Joint team effort with carrying victim on litter.

then rest.  “Walking was too hard,” he said. Notice the steepness of the incline in the picture.  One of the ANA soldiers told Omid, “The Americans are too slow and we should run up the hill.”  But if you notice, he is not wearing any of the 40 lb protective gear.

Team climbing hill to Russian O-club.

At the top of the hill, the teams were given a black plastic box of disassembled weapons parts.  Included in the disassemblies were an AK-47 rifle, M-4 rifle, M-240 and M-249 machine gun, and an M-9 pistol.  The ANA were lightning fast at assembling their

Box of disassembled weapons.

Soviet-made AK-47 rifles while some of the soldiers struggled to assemble their weapons.  Some of the visiting Army personnel were chiding the Air Force, so I made a point to defend my service.  I explained that as an ETT member, we go outside the wire a lot and when people inquire where the Army personnel are, I enlighten them that the Army stays at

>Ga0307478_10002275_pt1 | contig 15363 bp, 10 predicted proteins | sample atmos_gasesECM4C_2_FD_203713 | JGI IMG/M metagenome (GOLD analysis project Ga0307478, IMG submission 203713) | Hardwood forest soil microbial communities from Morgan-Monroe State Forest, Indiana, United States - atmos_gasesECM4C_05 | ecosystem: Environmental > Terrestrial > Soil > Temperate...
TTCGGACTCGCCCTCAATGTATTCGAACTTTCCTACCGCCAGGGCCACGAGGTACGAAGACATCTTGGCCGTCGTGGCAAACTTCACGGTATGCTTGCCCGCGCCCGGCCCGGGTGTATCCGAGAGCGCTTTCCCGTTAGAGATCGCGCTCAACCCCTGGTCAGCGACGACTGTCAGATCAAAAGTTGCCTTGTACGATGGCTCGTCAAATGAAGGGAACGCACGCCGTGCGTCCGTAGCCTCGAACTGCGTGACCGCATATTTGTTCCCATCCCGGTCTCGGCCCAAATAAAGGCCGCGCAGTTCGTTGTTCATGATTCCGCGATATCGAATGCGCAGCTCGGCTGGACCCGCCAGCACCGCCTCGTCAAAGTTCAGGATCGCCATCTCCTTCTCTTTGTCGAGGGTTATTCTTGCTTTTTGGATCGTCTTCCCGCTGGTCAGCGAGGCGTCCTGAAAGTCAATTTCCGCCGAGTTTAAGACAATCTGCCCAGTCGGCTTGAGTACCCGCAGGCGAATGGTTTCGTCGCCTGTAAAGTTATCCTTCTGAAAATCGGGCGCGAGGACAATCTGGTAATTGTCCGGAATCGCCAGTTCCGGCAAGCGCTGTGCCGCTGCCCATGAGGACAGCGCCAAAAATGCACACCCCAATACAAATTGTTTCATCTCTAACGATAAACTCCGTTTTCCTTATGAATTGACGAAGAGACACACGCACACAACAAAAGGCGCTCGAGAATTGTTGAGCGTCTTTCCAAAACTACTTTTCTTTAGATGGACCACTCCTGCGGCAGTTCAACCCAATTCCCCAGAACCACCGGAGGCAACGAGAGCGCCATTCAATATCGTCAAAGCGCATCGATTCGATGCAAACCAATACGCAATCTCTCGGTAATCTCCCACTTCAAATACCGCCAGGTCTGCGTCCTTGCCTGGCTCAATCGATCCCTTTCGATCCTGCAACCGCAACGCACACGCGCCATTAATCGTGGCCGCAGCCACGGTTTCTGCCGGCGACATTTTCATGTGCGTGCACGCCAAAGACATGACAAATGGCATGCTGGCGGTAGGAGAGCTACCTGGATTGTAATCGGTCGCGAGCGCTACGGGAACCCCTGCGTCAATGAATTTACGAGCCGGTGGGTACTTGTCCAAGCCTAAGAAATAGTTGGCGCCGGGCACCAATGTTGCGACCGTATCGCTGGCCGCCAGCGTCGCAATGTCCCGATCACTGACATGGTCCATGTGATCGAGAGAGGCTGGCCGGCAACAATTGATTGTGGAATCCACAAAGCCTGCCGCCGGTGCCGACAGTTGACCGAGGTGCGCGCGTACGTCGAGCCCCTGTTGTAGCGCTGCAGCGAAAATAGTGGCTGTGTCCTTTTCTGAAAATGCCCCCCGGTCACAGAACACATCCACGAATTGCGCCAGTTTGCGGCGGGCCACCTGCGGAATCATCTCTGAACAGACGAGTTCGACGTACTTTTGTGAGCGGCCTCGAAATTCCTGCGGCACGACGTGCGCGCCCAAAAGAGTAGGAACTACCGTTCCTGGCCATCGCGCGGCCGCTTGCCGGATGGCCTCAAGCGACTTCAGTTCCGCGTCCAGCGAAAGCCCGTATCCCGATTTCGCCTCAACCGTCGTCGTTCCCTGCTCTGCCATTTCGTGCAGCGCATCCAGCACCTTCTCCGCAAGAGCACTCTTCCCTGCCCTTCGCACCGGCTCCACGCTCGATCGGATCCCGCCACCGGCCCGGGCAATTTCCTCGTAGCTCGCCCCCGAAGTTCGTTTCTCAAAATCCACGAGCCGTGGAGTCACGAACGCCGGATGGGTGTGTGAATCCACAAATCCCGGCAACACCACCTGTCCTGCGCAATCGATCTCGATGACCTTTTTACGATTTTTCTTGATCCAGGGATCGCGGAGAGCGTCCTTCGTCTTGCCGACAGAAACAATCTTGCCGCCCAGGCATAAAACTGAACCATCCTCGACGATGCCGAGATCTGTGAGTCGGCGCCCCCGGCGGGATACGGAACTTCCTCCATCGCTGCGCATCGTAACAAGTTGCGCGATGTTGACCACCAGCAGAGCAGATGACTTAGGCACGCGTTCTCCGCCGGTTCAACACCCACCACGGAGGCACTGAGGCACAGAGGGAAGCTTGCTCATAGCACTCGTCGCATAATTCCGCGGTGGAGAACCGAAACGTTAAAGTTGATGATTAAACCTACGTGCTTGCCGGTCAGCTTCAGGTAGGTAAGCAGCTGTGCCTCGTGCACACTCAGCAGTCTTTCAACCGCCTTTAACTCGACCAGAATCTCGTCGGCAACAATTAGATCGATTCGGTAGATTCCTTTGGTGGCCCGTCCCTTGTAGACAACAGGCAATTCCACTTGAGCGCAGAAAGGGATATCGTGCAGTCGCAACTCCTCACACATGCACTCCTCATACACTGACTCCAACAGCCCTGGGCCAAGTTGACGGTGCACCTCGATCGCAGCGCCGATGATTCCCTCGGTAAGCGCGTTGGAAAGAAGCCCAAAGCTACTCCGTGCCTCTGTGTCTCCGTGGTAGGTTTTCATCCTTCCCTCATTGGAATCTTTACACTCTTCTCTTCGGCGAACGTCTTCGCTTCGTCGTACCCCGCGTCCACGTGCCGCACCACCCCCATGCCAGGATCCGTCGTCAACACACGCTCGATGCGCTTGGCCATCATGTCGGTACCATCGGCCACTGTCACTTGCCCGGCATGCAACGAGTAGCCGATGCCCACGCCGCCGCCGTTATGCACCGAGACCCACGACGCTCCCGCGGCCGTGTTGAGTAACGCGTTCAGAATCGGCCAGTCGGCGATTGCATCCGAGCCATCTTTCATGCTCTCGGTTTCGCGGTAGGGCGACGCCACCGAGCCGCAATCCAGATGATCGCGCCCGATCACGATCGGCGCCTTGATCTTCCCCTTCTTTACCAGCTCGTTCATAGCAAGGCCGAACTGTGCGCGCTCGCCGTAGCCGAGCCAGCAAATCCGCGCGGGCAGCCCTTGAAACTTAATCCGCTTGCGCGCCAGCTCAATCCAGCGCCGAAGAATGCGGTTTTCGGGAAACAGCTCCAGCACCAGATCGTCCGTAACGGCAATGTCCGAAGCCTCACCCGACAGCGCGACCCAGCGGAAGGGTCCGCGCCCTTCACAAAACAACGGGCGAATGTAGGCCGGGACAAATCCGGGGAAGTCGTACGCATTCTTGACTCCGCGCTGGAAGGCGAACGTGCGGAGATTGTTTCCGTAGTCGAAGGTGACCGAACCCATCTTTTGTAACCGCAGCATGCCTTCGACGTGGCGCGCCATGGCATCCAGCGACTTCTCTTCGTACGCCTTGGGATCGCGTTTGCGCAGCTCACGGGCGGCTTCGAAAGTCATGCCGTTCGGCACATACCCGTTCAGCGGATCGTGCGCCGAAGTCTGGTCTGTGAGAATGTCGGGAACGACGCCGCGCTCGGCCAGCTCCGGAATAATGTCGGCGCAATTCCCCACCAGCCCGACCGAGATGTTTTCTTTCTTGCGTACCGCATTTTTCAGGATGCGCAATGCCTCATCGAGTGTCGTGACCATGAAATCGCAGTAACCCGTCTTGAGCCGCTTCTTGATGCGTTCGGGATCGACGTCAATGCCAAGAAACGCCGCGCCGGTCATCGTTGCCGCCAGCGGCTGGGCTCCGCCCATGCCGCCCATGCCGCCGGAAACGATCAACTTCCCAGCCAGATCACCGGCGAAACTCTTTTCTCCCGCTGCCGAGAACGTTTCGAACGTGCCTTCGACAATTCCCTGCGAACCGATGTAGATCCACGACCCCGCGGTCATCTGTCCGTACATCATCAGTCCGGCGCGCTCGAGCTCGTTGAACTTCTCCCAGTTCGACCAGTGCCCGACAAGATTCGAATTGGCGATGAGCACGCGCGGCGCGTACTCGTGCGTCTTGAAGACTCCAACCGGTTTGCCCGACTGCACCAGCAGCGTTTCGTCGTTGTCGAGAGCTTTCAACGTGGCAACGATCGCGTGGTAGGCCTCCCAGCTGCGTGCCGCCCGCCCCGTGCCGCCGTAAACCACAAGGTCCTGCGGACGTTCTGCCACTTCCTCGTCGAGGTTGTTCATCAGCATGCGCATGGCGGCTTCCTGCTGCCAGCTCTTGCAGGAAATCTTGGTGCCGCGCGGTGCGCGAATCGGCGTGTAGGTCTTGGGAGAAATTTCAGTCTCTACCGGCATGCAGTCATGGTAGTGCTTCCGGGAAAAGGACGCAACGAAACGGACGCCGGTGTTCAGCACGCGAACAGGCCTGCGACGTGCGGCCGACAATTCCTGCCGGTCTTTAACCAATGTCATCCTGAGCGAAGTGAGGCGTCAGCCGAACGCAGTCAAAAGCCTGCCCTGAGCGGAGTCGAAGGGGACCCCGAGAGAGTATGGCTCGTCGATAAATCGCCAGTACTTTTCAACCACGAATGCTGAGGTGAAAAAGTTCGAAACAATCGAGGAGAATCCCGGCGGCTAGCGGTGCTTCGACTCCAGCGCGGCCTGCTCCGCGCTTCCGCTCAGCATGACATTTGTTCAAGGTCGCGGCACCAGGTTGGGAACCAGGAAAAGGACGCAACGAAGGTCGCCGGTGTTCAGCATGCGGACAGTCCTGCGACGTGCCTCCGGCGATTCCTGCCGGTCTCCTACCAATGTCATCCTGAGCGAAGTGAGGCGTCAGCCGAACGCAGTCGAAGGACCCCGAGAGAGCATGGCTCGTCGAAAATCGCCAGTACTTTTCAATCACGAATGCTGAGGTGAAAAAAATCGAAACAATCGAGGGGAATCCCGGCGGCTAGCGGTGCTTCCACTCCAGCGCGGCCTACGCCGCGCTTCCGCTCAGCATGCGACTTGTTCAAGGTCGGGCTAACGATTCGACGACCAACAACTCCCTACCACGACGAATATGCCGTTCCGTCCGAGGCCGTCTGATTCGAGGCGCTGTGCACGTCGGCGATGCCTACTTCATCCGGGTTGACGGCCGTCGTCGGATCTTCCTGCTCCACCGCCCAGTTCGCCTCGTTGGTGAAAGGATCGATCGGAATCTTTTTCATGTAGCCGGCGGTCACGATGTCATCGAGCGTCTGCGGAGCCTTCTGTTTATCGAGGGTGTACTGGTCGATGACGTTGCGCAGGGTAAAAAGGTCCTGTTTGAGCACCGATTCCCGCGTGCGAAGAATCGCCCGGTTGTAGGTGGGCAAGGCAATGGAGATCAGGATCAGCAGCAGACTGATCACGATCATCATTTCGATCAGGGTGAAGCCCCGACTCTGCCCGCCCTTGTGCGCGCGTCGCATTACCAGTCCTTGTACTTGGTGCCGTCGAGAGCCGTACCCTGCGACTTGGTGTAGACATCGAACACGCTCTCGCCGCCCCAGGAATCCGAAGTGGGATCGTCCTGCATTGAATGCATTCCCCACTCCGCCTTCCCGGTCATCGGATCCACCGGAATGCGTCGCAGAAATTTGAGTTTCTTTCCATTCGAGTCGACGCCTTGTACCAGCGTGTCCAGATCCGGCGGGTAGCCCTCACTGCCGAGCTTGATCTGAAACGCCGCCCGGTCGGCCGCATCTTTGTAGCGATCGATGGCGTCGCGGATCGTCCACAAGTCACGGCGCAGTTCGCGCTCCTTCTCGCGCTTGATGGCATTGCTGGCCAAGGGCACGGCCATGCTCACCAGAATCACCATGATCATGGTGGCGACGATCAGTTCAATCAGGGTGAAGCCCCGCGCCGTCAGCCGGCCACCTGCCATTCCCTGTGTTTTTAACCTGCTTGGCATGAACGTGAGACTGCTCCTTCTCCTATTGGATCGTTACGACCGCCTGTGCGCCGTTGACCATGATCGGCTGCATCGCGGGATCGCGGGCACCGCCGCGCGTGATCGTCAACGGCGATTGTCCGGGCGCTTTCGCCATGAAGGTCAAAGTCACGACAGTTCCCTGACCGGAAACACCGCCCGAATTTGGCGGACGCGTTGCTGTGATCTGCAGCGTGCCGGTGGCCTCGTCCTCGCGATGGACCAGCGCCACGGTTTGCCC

Weapons being assembled by team.

the FOB and changes the oil on our vehicles, guards the compound, runs the garrison and creates a ton of unnecessary paperwork.  I also saw an opportunity to rub in the fact that most Air Force personnel are not accustomed to Army weapons, gear, training, etc., yet an Air Force team still holds the record for the fastest time and greatest number of

New ANA recruits out for a run.

points achieved at Fort Riley for MITT and ETT teams.  This boasting quieted their jesting in a hurry.

While at the top of the Russian O-club hill, a company of ANA recruits was running up the hill.  Not all of them ran the entire distance.  The further they climbed the hill, the more spread out they become.  One of the ANA recruits was in a festive mood, because after reaching the top and where the ground levels out, he started skipping the next 1/8th of a mile.  To be cont’d ……